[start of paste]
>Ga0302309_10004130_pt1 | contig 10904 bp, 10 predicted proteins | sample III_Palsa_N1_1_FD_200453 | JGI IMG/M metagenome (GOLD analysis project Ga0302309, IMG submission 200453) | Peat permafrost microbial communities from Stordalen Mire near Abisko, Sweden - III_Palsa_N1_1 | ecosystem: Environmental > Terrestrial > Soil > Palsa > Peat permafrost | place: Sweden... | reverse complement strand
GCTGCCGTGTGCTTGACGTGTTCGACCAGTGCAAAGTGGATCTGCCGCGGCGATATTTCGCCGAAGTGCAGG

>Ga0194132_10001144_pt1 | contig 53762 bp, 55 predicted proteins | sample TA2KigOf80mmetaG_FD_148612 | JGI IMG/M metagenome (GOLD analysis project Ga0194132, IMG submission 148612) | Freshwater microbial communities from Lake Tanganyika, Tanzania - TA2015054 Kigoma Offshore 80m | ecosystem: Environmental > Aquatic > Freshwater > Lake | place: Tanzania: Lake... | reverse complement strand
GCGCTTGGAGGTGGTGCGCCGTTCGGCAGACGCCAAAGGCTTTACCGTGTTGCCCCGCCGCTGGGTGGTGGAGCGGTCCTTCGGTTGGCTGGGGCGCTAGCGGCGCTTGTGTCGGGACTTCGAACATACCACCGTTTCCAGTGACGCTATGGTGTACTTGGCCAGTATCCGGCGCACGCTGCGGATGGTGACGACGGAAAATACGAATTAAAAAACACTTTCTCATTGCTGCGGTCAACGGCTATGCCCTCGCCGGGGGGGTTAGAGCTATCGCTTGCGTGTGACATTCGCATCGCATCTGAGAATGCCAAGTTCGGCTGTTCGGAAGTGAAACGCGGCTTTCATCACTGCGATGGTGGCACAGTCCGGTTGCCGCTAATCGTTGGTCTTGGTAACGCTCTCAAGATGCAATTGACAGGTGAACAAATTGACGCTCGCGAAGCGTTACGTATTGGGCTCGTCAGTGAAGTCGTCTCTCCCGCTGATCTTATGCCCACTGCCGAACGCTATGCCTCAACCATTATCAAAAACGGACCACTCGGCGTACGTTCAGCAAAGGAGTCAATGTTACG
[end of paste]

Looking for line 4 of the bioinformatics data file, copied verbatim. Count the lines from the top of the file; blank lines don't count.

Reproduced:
GCGCTTGGAGGTGGTGCGCCGTTCGGCAGACGCCAAAGGCTTTACCGTGTTGCCCCGCCGCTGGGTGGTGGAGCGGTCCTTCGGTTGGCTGGGGCGCTAGCGGCGCTTGTGTCGGGACTTCGAACATACCACCGTTTCCAGTGACGCTATGGTGTACTTGGCCAGTATCCGGCGCACGCTGCGGATGGTGACGACGGAAAATACGAATTAAAAAACACTTTCTCATTGCTGCGGTCAACGGCTATGCCCTCGCCGGGGGGGTTAGAGCTATCGCTTGCGTGTGACATTCGCATCGCATCTGAGAATGCCAAGTTCGGCTGTTCGGAAGTGAAACGCGGCTTTCATCACTGCGATGGTGGCACAGTCCGGTTGCCGCTAATCGTTGGTCTTGGTAACGCTCTCAAGATGCAATTGACAGGTGAACAAATTGACGCTCGCGAAGCGTTACGTATTGGGCTCGTCAGTGAAGTCGTCTCTCCCGCTGATCTTATGCCCACTGCCGAACGCTATGCCTCAACCATTATCAAAAACGGACCACTCGGCGTACGTTCAGCAAAGGAGTCAATGTTACG